s we head into the Fourth of July holiday and peak summer sun season, we're roasting hot dogs, s'mores—and potentially our shoulders, noses and other exposed body parts, if we’re not careful.
While a slight reddening of the skin may not seem like such a big deal, that "bit of color" could be hazardous to your health: Research suggests that even having one sunburn in your lifetime could put you at increased risk of developing skin cancer. And the more sunburns you have over time, the greater your risk becomes.
So what are the best ways to recognize and treat a sunburn—and ideally prevent one from happening?
We spoke with, M.D., Chief Medical Officer for Johnson & Johnson Consumer Inc., to find out.
Are all sunburns—even seemingly minor ones—bad for your skin?
Whenever you get a sunburn, your skin sustains damage due to overexposure to harmful ultraviolet light. Most sunburns are categorized as first-degree burns, meaning you’ll have redness of the skin. Some people do get painful blistering, which means it’s a second-degree burn.
Although your skin will heal, the UV light that caused the sunburn has also likely damaged the DNA within your skin cells, which can be dangerous and lead to skin cancer. Many people don’t realize that even tanning puts them at risk. And the fact is most major types of skin cancer are on the rise.
For many people, skin cancer can be disfiguring and may result in the need for surgery. For others, especially those who develop melanoma, it can be life-threatening. Even people with darker skin can develop dangerous skin cancer.
What’s the best way to treat a sunburn?
You can’t reverse the damage caused by a sunburn, but once you have a burn, you can help soothe your skin and give it time to heal. And there are a number of ways in which you can do this.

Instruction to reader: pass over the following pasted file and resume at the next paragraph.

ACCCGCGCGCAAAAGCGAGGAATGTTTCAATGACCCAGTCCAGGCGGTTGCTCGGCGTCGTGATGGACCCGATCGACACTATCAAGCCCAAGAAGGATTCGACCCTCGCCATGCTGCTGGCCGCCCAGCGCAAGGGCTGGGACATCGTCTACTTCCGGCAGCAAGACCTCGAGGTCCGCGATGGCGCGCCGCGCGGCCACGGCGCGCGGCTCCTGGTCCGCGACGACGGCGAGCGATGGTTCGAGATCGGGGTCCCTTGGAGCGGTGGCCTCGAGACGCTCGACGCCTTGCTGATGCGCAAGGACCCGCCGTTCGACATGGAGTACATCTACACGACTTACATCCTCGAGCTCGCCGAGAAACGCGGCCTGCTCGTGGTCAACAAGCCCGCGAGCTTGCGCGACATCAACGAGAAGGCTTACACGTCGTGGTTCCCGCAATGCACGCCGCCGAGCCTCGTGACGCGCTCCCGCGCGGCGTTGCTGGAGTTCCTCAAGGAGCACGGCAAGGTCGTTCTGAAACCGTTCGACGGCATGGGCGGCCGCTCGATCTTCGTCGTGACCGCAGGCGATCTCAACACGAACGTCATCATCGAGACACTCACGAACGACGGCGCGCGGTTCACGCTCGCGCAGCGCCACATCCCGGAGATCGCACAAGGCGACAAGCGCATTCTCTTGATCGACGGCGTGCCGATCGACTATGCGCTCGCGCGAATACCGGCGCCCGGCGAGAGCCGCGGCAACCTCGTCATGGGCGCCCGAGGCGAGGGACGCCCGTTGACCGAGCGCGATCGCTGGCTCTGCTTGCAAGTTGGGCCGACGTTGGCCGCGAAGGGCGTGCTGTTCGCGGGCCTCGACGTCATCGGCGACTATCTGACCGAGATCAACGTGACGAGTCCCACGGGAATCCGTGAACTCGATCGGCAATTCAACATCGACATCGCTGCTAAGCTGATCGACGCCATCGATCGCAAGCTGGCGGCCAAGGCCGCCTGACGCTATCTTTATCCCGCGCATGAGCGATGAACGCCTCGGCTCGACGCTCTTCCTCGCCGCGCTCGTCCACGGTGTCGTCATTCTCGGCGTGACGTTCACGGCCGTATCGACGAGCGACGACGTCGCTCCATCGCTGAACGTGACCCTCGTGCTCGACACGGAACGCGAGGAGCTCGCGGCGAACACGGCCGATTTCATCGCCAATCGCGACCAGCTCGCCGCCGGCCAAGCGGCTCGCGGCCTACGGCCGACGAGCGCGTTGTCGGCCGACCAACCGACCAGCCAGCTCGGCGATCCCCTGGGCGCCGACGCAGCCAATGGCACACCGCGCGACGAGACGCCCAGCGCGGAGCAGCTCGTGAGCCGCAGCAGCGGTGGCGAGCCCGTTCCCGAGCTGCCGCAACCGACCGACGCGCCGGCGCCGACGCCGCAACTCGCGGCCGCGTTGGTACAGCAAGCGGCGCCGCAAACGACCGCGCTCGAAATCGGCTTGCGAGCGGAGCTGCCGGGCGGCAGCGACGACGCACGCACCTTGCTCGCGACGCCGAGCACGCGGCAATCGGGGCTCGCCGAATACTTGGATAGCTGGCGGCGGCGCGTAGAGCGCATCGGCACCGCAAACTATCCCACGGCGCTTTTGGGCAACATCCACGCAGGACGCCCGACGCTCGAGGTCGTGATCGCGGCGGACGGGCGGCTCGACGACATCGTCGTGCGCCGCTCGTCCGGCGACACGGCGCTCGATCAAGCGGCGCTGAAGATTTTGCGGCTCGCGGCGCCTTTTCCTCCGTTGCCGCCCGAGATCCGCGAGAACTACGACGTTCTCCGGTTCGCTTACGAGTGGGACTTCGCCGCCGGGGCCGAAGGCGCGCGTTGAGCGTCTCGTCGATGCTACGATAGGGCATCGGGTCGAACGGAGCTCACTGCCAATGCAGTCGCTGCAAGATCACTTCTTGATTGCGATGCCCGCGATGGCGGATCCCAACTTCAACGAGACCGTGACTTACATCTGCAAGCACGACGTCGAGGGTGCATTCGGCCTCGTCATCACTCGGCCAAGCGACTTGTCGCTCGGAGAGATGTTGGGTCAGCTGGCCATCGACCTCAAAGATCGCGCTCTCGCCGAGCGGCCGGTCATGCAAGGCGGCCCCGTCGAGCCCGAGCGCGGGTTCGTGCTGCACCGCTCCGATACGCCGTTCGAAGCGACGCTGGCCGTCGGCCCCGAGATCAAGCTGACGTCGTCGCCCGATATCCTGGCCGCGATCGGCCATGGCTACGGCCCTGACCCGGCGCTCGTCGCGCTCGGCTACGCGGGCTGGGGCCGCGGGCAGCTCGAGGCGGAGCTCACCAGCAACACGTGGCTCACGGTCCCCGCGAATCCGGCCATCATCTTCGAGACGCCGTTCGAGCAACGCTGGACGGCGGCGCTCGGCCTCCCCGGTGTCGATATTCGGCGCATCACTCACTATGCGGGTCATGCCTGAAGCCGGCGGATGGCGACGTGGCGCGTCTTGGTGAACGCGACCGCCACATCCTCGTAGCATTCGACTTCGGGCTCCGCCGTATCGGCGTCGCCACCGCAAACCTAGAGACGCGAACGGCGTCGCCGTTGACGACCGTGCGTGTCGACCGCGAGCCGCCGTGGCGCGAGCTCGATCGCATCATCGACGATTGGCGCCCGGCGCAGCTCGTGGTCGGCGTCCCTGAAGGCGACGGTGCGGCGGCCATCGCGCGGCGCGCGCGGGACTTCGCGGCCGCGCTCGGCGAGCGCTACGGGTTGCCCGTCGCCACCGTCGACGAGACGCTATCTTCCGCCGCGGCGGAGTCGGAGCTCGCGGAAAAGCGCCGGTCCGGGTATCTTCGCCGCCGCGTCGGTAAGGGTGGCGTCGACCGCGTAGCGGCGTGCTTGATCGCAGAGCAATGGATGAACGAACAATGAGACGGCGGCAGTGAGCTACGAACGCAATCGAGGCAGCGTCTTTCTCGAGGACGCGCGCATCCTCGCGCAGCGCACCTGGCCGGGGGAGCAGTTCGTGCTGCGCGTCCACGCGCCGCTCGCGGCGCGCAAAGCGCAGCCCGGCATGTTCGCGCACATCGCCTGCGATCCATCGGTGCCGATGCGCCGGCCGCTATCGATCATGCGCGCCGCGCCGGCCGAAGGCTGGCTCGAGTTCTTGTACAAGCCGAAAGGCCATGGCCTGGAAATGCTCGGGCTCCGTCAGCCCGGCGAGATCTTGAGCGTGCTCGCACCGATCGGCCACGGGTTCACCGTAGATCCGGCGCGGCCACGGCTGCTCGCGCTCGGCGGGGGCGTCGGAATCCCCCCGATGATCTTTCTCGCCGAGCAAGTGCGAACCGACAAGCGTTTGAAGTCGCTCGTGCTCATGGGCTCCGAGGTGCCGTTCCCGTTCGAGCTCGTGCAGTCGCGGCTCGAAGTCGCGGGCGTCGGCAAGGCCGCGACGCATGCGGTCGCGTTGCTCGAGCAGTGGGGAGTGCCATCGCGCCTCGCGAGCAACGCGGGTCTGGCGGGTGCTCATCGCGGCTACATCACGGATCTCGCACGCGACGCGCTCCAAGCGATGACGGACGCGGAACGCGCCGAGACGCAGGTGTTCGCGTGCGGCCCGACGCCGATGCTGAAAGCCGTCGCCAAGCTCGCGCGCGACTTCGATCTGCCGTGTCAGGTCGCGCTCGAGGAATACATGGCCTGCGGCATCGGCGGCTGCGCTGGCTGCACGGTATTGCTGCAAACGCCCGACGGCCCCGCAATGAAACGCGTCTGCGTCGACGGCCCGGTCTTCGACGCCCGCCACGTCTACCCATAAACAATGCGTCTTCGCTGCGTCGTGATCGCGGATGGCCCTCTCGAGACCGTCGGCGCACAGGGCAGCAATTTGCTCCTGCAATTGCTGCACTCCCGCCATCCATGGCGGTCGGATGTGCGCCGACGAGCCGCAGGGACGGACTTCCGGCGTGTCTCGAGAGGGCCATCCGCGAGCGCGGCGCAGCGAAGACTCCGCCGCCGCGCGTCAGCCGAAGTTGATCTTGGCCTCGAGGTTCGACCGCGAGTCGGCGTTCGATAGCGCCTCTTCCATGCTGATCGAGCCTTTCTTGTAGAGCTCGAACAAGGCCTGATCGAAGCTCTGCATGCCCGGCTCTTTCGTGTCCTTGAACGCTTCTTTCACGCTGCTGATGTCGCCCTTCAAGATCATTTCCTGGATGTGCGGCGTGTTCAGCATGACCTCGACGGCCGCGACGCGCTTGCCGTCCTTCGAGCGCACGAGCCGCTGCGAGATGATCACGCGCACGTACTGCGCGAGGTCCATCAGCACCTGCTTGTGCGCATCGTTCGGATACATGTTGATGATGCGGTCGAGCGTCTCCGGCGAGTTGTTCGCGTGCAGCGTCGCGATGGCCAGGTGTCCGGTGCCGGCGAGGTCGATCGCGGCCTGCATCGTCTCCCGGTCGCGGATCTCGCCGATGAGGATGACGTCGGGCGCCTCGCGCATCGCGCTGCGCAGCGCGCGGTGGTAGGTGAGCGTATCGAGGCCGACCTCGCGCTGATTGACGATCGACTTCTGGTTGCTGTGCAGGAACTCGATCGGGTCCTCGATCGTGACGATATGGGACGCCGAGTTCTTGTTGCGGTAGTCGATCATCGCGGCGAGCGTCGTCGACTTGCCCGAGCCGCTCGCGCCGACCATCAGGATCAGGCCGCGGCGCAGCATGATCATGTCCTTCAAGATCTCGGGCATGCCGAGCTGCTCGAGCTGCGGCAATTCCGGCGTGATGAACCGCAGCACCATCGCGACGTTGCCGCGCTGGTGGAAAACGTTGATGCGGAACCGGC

For instance, a cool shower or cool compresses can help make people feel better. It's also important to drink plenty of fluids and stay hydrated.
Most healthy people can also use over-the-counter (OTC) oral analgesic medication, like acetaminophen or an NSAID, to help alleviate pain associated with a sunburn. Just be sure to carefully read and follow the label. And it's always a good idea to check with your doctor if you're not sure what to take, or if you're feeling ill after sun exposure.
In general though, keeping the afflicted area hydrated by using a moisturizer can help the skin recover from a burn. If you have to go out in the sun, it’s OK to apply sunscreen to sunburned areas, as long as the skin is not blistered and raw.
Speaking of sunscreen, opt for a higher SPF when you can—research we’ve conducted has shown that it is actually more protective than lower SPF sunscreen.
What's the best way to prevent sunburns in the first place?
First of all, it's important to remember that sun damage can sneak up on you. In fact, most sun exposure comes from daily living, like watching or playing sports, working in the yard or sitting outside at family gatherings. So you need to build sun protection into your regular routine—not just think about it when you’re heading to the beach or out to ski.
You should use multiple methods to protect your skin every single day, such as minimizing sun exposure when you can, and wearing protective clothing, sunglasses and sunscreen.
Speaking of sunscreen, opt for a higher SPF when you can—research we’ve conducted at Johnson & Johnson Consumer Inc. has shown that it is actually more protective than lower SPF sunscreen. Apply it at least 15 minutes before heading outside, and reapply it at least every two hours while in the sun. And don't forget body parts people often forget, like your ears and feet.
And to minimize your risk of skin cancer, check your body for suspicious-looking or changing spots, and get skin checks as part of your yearly checkup from a healthcare professional, especially if you have a history of getting burned. One in five Americans will develop skin cancer in their lifetime, and these proactive measures really can help with early detection and successful management of skin cancers.